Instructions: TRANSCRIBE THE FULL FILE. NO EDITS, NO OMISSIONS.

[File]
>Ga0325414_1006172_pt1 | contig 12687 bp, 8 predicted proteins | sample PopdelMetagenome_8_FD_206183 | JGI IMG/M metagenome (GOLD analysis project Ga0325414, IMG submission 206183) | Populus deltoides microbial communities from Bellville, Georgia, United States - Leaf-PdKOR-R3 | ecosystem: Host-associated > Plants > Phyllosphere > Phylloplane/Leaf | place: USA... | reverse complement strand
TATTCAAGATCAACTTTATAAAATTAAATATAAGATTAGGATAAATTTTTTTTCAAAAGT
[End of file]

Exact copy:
>Ga0325414_1006172_pt1 | contig 12687 bp, 8 predicted proteins | sample PopdelMetagenome_8_FD_206183 | JGI IMG/M metagenome (GOLD analysis project Ga0325414, IMG submission 206183) | Populus deltoides microbial communities from Bellville, Georgia, United States - Leaf-PdKOR-R3 | ecosystem: Host-associated > Plants > Phyllosphere > Phylloplane/Leaf | place: USA... | reverse complement strand
TATTCAAGATCAACTTTATAAAATTAAATATAAGATTAGGATAAATTTTTTTTCAAAAGT